We are all dependent to some degree on our computers, and yet a large portion of the population pay little to no attention towards keeping their data backed up and secure. What we tend to forget is that all general hard drives, USB flash drives and memory cards can not only crash without prior notice, but they can also be easily hacked into. Depending on whether you are looking for military-grade security for your data, or just a simple guide to backing up your photos and documents in fear of a hard drive failure, at least one of the following three methods should prove to be useful.
The Cloud is Your Friend (Mostly!)
There is an abundant number of options for backing up and storing your data on the cloud these days and the most popular and trusted sources include Microsoft OneDrive, iCloud, Google Drive and Dropbox. You should be using at least one of these services to keep your computer’s data backed up onto the cloud on a regular basis. There are a lot of other services available as alternatives to the reputed ones, but unless you are really sure about the company, it’s best to stick with the big names for peace of mind.
Use an Encrypted Flash Drive
Flash drives are easy to use and easy to hack at the same time, but that’s not quite the case when it comes to encrypted storage devices. If you use something like the SecureUSB encrypted flash drive from Secure Data Recovery, the data in it will be protected from every possible security threat; just check out some of the protection it offers below.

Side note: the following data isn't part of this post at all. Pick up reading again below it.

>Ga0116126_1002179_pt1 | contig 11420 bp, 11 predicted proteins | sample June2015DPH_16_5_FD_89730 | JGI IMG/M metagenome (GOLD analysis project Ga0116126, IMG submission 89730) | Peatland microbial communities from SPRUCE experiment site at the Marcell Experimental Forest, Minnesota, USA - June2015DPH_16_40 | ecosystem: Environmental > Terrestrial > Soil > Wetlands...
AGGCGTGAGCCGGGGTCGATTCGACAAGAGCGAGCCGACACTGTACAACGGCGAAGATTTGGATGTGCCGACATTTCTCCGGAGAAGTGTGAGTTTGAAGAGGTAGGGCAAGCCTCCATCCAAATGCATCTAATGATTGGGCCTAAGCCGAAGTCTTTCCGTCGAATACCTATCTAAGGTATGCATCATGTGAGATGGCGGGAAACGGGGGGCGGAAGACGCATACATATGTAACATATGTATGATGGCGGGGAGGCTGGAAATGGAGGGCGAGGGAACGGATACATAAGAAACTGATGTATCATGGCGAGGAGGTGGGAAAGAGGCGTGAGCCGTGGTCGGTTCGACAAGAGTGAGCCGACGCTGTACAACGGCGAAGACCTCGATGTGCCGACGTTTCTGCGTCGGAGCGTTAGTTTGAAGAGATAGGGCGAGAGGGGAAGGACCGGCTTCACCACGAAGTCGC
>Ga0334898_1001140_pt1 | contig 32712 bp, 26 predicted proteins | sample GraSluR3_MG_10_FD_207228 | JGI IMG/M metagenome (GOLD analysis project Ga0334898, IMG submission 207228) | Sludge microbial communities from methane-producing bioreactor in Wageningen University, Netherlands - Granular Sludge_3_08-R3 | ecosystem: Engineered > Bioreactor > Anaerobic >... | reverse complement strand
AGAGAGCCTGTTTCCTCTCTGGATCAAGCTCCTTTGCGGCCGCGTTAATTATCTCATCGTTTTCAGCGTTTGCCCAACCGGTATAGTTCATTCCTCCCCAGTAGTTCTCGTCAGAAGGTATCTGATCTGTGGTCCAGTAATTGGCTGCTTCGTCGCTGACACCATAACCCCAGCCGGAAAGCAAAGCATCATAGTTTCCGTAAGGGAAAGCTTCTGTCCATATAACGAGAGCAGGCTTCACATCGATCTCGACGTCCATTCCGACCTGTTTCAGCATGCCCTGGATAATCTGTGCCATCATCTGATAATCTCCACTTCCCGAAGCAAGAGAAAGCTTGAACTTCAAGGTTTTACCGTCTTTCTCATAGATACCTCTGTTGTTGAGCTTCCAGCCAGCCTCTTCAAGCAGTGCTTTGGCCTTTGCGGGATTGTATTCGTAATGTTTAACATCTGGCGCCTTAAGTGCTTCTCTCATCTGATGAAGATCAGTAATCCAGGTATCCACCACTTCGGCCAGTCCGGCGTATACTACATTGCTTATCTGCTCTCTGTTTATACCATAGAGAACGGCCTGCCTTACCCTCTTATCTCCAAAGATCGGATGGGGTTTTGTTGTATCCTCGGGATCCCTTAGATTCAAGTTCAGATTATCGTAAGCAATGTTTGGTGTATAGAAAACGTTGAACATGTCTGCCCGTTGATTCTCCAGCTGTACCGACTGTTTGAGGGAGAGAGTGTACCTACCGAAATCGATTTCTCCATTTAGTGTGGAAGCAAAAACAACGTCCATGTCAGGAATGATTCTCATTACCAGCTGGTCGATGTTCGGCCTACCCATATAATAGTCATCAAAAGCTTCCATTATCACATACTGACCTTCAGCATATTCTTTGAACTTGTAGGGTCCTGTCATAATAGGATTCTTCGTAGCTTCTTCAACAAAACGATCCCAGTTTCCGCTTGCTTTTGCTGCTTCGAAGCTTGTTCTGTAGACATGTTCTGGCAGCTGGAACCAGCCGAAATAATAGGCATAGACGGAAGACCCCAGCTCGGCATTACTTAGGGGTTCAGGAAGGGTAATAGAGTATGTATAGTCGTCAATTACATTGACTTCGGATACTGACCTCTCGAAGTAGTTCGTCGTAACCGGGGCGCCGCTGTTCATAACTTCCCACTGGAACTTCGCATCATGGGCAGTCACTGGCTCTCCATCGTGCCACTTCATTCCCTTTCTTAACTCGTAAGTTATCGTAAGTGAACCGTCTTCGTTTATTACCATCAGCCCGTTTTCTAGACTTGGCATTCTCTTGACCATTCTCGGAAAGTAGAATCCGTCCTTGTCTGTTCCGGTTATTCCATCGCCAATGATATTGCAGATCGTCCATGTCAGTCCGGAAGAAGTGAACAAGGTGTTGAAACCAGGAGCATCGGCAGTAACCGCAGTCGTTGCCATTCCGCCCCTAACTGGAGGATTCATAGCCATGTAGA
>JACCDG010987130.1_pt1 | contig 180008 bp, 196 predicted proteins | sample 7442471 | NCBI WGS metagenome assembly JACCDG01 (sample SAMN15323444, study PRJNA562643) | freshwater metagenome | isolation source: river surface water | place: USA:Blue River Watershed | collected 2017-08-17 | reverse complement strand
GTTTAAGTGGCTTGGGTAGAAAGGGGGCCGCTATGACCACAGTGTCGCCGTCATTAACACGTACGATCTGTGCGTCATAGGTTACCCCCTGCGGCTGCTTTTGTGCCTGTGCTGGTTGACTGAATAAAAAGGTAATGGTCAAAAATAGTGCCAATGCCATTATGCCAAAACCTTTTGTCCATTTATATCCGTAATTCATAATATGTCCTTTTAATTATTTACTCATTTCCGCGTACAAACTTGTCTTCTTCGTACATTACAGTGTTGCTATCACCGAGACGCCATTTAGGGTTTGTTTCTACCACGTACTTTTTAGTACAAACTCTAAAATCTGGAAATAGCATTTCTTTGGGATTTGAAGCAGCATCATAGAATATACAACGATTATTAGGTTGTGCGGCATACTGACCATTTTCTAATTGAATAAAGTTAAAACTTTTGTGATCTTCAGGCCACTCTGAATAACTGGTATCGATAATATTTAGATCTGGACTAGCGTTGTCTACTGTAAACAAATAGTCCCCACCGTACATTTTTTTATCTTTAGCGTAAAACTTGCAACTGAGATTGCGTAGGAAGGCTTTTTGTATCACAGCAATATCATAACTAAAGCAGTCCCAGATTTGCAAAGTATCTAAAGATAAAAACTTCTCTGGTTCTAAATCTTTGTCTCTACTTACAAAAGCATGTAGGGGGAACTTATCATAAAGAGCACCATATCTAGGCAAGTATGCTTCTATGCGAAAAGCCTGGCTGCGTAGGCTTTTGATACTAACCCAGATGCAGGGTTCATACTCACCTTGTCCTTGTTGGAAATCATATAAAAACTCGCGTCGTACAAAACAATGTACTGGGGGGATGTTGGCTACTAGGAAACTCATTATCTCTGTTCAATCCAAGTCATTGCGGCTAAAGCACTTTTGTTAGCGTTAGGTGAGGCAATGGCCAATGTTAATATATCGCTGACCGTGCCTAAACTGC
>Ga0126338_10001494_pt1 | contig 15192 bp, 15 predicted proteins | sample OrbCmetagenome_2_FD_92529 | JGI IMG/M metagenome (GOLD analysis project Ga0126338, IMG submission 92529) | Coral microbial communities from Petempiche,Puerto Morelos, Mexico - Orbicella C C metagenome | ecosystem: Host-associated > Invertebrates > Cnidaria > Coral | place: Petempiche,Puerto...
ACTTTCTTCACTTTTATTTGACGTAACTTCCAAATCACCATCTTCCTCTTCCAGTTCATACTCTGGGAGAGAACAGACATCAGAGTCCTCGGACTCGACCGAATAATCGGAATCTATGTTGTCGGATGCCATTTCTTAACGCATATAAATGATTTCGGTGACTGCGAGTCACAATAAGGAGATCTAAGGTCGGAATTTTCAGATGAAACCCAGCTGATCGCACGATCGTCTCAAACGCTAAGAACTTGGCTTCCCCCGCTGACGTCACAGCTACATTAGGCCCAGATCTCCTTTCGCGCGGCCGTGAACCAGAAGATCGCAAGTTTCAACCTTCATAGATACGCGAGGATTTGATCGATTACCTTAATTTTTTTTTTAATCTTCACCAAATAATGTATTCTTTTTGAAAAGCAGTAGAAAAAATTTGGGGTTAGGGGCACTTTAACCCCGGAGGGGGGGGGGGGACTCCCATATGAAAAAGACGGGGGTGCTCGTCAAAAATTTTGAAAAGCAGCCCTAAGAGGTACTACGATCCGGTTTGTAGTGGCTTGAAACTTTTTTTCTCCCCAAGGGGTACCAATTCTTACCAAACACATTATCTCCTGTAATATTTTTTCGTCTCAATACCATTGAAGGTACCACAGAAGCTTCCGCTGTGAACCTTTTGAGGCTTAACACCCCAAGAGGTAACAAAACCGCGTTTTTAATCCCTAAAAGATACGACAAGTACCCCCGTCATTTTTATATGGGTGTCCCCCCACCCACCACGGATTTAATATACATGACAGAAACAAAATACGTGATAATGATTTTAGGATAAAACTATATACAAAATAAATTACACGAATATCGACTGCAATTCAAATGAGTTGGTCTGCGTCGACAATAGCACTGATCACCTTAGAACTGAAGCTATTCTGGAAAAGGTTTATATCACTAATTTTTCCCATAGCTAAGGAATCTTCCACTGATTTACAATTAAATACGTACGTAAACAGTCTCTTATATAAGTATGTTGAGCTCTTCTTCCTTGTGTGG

- Military grade XTS-AES 256-bit hardware encryption on the 7 -15-digit PIN code access interface
- It has its own keyboard, powered by a rechargeable battery to prevent code theft from a compromised, external keyboard
- Automatic lock on being disconnected from any connected device
- Real-time hardware encryption engine protects it against unauthorized access, when stolen or lost
Of course, this is the highest grade of protection that anyone can use for their data, so it’s mostly used for transporting sensitive corporate/government data, but if you have something that could use the cutting-edge protection it offers to everything inside it, there’s no one stopping you from getting one for personal use either.
The External Hard Drive
If backing up all your data on a local drive is what you are looking for, then just buy an external backup drive and use the software to back things up from your main hard drive regularly. Preferably, you should use a device with at least basic encryption protection to protect the data inside it from unauthorized access. Storing your data locally has some definite advantages as you can check out below, but there’s always the risk that it too can fail!
- You don’t have to depend on and trust a third party to back up and protect your data
- It’s a lot cheaper in the long run as there’s no cloud subscription fee, and internet usage is completely unnecessary
An expert’s recommendation would be to use the daily and automatic service of a reputed cloud storage company to back up your regular data, but it’s best to keep all your sensitive data secured on an encrypted hard drive or flash drive for added security.